Boating Safety: What to Do if You’re Caught in a Storm

Post by - Published on 09/14/22 17:09 PM

Most people would believe boaters only have to worry about hurricanes, but thunderstorms can just as quickly become a mariner's worst nightmare. A lightning strike to your vessel can be disastrous, especially if you lose access to your electronics or, worse, the strike causes a fire.

Below are several clues that bad weather may be approaching:

Flat clouds that get lower and thicker;

Or puffy, vertically rising clouds getting higher;

Or dark, threatening clouds, especially to the west/southwest.

A sudden drop in temperature.

A halo around the sun or moon.

Increasing wind or a sudden change in wind direction.

Flashes on the horizon.

Seas are becoming heavy.

There is heavy AM radio static, which can indicate nearby thunderstorm activity.

shutterstock_1935789319While we can’t always predict when a thunderstorm will materialize, boaters should use extra caution and have a plan of escape. Below you’ll find seven tips on what to do if you’re caught in a storm.

Ride it Out

If you venture out and recognize thunderstorms nearby, stay calm. If it’s safe to do so, head to a local port or dock. Turn on navigation lights, reduce speed, and head your vessel into the wind at a 45-degree angle to reduce stress and maintain better control. Keep a lookout for floating debris, obstacles, and other boats.

Do not attempt to return to your original marina if there’s a closer, safer option. 

Wait it Out

Thunderstorms are usually brief, so waiting it out may be better than riding it out. If your boat has a cabin, stay inside and avoid touching metal or electrical devices. Stay low to the deck if your vessel doesn't have a cabin.   


Wear Your Life Jackets and Prepare Other Emergency Equipment

Be safe rather than sorry. You don’t want to scrabble for a PDF during the storm if someone ends up in the water. If you have passengers aboard, immediately get everyone into their life jackets and foul-weather gear. 

Have any other emergency equipment on board, such as bailers, hand pumps, first aid kits, signaling devices, etc., ready. If you have a life raft, have it ready to be deployed and stocked with emergency food and water.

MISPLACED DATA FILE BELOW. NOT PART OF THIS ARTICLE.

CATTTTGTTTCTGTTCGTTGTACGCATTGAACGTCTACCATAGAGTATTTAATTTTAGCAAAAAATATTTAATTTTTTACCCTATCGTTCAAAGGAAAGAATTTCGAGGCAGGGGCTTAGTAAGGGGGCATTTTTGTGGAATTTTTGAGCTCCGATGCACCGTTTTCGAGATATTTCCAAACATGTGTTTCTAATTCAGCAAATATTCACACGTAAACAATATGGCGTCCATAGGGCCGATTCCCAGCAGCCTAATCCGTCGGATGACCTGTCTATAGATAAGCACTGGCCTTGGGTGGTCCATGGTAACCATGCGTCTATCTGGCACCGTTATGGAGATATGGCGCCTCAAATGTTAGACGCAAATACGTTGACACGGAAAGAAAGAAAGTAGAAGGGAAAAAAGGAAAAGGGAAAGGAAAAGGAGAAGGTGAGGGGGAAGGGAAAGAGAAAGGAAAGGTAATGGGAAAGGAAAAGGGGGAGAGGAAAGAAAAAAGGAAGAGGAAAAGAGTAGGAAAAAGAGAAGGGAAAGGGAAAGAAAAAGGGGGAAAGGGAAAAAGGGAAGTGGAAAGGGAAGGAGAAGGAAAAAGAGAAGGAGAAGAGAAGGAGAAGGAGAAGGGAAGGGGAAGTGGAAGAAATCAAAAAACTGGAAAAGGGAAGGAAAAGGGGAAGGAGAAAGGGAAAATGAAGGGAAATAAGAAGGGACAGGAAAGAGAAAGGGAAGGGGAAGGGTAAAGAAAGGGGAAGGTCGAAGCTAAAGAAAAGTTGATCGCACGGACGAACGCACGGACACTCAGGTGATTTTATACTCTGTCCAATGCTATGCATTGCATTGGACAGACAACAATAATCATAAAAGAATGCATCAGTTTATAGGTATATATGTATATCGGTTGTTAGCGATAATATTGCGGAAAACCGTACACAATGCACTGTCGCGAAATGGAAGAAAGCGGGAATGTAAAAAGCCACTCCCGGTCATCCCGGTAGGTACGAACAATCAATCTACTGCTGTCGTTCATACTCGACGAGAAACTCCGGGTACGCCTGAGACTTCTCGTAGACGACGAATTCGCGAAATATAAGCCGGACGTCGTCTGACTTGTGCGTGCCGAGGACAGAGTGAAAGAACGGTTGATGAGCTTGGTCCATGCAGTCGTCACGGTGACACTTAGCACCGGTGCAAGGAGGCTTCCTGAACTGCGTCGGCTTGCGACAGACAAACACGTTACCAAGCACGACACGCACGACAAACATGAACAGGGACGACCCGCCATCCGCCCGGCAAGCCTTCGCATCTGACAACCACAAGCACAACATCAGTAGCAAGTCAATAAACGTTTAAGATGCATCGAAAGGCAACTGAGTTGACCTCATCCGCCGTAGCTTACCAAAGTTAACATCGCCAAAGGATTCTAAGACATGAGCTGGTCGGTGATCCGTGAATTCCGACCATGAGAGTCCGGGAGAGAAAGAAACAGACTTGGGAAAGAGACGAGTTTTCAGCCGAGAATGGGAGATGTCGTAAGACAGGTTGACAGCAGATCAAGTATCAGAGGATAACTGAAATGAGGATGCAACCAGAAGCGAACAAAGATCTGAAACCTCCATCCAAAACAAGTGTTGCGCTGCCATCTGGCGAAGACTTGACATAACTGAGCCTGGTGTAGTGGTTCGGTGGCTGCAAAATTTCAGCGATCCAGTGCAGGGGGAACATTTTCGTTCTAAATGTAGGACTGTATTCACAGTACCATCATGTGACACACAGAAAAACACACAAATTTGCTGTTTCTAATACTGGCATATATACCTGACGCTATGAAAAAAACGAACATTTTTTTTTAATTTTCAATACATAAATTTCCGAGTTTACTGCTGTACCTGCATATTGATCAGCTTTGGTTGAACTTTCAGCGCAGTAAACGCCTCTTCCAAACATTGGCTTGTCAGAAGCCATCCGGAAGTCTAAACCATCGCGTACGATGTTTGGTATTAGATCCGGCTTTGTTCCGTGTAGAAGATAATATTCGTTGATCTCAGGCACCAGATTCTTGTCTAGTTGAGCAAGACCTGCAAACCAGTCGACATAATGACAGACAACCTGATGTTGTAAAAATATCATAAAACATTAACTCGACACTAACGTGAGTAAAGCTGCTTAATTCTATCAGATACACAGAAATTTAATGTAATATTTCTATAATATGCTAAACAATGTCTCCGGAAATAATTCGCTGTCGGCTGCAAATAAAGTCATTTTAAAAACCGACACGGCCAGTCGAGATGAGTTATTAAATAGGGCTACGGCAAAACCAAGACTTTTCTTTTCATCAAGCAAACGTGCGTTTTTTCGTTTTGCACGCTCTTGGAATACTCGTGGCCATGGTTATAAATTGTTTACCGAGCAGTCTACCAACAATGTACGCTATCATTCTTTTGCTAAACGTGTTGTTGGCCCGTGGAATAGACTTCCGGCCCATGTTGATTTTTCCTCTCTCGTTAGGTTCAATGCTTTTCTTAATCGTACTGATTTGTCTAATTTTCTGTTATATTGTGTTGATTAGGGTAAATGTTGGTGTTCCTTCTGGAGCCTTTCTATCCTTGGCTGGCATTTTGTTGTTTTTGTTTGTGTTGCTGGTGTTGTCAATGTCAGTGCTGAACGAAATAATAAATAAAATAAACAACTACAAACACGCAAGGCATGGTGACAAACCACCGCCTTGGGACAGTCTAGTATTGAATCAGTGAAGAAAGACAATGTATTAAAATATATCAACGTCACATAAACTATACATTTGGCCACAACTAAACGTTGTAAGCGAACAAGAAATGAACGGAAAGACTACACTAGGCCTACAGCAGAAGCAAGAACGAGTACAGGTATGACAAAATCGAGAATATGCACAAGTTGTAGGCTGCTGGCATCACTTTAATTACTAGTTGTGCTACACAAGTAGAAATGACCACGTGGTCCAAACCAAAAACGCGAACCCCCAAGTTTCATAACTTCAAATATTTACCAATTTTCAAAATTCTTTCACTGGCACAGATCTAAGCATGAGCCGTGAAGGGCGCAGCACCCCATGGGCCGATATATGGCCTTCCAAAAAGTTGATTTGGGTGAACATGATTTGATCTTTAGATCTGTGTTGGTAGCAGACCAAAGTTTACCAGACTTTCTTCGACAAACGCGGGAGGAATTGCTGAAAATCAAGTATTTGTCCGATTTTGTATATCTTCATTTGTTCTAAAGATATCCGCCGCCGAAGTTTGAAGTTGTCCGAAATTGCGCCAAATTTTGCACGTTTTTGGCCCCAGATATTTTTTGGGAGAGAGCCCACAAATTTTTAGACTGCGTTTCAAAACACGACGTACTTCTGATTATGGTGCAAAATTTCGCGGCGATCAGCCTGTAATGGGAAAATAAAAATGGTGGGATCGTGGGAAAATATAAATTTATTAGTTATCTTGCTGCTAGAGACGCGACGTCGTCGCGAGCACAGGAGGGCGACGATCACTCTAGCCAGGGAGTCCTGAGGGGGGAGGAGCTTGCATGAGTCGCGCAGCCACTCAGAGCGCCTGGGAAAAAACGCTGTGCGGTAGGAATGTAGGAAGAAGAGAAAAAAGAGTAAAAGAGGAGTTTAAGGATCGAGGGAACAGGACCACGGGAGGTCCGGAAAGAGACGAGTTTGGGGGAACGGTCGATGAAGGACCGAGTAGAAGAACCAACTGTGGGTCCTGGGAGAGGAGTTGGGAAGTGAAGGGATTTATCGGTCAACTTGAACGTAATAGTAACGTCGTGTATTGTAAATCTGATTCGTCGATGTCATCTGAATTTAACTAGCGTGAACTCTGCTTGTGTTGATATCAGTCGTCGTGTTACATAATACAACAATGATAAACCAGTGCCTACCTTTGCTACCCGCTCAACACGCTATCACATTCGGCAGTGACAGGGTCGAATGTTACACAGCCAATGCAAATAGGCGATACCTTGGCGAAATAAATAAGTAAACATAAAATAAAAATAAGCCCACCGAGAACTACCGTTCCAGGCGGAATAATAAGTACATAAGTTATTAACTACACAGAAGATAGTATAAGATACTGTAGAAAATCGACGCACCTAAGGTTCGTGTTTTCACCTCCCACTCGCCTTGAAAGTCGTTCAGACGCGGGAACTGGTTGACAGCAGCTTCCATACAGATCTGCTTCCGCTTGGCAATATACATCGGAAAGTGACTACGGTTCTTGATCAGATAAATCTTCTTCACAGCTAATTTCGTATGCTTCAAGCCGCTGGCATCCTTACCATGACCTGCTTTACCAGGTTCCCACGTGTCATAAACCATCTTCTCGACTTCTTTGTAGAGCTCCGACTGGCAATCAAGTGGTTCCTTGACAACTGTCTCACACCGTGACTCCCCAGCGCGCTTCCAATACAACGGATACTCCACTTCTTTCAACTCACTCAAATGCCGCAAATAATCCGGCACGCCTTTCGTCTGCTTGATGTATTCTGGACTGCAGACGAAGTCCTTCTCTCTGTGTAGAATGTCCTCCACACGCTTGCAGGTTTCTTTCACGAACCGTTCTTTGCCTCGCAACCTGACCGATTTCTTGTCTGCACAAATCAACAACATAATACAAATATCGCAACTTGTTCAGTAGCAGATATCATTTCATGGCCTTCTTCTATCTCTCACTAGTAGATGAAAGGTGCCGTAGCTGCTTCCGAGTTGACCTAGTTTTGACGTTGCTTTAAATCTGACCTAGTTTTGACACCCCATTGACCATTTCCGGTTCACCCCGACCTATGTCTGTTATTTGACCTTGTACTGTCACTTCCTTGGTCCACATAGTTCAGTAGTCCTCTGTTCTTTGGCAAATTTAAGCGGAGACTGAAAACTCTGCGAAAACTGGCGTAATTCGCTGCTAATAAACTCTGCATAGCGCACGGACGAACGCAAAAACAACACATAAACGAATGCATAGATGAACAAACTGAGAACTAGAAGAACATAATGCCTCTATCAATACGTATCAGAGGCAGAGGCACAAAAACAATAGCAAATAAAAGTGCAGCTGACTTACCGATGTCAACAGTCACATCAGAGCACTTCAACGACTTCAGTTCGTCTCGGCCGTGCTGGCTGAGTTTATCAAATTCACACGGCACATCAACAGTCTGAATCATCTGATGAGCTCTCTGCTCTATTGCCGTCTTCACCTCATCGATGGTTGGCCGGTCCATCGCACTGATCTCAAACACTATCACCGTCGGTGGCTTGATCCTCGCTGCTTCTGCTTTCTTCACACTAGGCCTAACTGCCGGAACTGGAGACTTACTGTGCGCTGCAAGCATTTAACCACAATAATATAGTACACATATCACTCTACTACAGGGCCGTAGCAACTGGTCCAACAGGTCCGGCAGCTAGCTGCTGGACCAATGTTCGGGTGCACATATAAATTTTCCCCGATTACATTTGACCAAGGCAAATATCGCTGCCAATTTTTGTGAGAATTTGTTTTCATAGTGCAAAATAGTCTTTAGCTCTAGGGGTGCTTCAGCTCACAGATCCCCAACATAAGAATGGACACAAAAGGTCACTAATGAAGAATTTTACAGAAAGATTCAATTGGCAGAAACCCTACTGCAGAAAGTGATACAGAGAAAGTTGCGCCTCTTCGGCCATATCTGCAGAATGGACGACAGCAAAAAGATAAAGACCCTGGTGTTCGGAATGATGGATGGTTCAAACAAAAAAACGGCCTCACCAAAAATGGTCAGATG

Batten Down the Hatches

Secure all hatches and close all doors, ports, and windows to keep water out. Secure gear above or below decks, stow small items, and latch down bigger ones. 

Keep in mind that the weight of equipment and passengers is significant in smaller crafts, so ensure it’s balanced.  Pump bilges dry and repeat as necessary to eliminate water sloshing as the boat rolls, which can affect stability.

Prepare Your Anchor

Ready your sea anchor or drogue but do not anchor the boat unless you’re in a narrow body of water, you’ve lost visibility entirely, and are in danger of washing ashore. Under those conditions, anchor your boat from the bow to keep the vessel headed into the waves.

shutterstock_1225528504Monitor Your Radio

Monitor Channel 16 on your marine VHF radio for Coast Guard updates on the weather. You should all listen for distress calls from other boaters as you may be the closest one that can lend assistance.

Abandon Ship

Review your procedures for abandoning the ship if the incoming storm is exceptionally severe. Then, when remaining on the boat is no longer safe, get everyone on deck and send a "Mayday" distress call to the Coast Guard on your marine VHF-FM radio.


We can’t always predict changes in weather, but remember, boating safety begins offshore. With proper planning and training, you can avoid most, if not all, common mistakes. Dockwa is here to help you do just that!

Be sure to check out our other blog posts to get an inside look at our favorite destinations, marinas, and tips for first-time boaters. Join the conversation on Flipboard, Facebook, Twitter, and Instagram.

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